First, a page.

After the quake comes parents’ anger over school collapsesJune 2nd, 2008 - 10:48 am ICT by admin
By Till Faehnders
Beijing, June 2 (DPA) Mourning has increasingly turned into anger among some of the survivors of this month’s earthquake in south-western China. Hundreds of parents of perished children recently marched through the town of Mianzhu in the afflicted province of Sichuan. They carried photographs and banners decrying the deaths of their children in collapsed schools.
Substandard construction is blamed for the agony of those parents after many of the 7,000 flattened school buildings in the region simply crumbled like houses of cards while thousands of pupils were inside.
Local authorities struggling to deal with the aftermath of the 8.0-magnitude May 12 quake have found themselves increasingly facing the scorn of parents.
In an unusual gesture, Mianzhu’s Communist Party chief fell to his knees before a procession of parents to plead with them to end their protests about their children’s deaths.
Many parents blamed greedy party cadres and construction companies for the high number of deaths among their children, charging them with skimping on quality construction to line their own pockets.
The vice inspector of the Sichuan education department, Lin Qiang, admitted that educational officials had left open “loopholes for corruption”.
His department, meanwhile, admitted that shoddy construction and aged buildings had been at least partially responsible for the schools’ collapse.
A Beijing-based academy for building security has dispatched about 60 experts to the region to examine and investigate the ruins.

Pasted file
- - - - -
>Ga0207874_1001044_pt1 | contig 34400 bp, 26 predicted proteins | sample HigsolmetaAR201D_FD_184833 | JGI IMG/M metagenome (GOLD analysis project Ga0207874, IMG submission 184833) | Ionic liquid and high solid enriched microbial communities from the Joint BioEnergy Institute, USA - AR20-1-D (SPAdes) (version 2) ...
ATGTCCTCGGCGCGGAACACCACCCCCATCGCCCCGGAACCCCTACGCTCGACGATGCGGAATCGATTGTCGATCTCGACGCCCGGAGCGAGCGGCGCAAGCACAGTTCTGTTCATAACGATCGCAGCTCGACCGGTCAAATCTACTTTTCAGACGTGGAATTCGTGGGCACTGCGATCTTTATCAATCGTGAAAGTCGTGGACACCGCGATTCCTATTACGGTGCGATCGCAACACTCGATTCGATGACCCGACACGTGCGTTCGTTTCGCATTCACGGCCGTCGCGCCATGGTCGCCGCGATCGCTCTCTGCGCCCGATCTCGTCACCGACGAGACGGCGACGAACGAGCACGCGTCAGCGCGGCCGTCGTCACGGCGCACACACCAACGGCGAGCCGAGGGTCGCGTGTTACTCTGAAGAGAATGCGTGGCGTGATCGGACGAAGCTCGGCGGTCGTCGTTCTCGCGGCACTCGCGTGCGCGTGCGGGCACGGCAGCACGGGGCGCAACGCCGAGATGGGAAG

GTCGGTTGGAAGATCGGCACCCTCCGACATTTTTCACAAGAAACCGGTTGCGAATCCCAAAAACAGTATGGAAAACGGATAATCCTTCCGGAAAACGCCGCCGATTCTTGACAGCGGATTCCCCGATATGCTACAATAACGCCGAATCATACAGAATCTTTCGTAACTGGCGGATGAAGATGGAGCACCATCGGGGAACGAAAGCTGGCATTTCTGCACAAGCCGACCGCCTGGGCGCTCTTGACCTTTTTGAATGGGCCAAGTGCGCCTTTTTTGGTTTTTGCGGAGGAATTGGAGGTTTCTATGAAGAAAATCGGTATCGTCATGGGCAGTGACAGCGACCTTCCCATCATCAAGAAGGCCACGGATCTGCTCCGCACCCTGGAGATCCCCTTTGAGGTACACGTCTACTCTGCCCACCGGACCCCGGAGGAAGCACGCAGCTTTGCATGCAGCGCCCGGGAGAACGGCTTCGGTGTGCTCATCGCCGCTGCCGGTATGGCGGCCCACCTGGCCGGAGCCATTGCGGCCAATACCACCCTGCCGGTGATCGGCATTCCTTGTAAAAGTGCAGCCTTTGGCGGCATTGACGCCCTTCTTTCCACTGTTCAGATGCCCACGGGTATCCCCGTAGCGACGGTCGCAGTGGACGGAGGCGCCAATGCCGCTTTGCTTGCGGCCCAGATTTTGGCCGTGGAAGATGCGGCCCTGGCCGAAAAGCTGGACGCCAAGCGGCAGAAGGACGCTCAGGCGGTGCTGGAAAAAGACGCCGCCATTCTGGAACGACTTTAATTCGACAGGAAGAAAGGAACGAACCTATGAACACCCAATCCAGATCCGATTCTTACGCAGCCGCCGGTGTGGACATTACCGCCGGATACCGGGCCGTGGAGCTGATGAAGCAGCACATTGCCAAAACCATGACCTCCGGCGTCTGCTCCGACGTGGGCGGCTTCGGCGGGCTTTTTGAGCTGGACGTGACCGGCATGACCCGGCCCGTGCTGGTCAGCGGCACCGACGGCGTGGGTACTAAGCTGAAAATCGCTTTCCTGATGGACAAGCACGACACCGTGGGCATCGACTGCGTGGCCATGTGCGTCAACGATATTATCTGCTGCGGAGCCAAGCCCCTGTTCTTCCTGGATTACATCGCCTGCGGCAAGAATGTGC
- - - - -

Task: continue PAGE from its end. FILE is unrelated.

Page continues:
“A fundamental rule should be that school buildings have a higher construction standard against earthquakes than other buildings,” said Wang Xuming, a spokesman for Beijing’s Education Ministry.
It took a mere 10 seconds for the quake to level Fuxin Elementary School Number 2 in Mianzhu, during which 127 schoolchildren lost their lives.
But surrounding houses, some of them dating back to the 1960s, were left unscathed.
Up to 10,000 schoolchildren were killed in the quake by some estimates. Experts identified rigid and non-reinforced concrete as the principal building faults in schools.
One of the first foreign experts to examine the earthquake zone’s school buildings was Japanese-American engineer Kit Miyamoto.
Ill-cured concrete, he said, was identified as the “killer culprit” that caused the destruction of Juyuan secondary school in the heavily afflicted town of Dujiangyan.
Erected in 1996, the school collapsed and killed an estimated 700 of its 1,000 students.
The former school now resembled a field of ruins, he said.
Miyamoto wrote in his report that concrete ceilings in the school building were braced by relatively weak brick sidewalls and thus lacked stable construction overall, “turning them into killers”.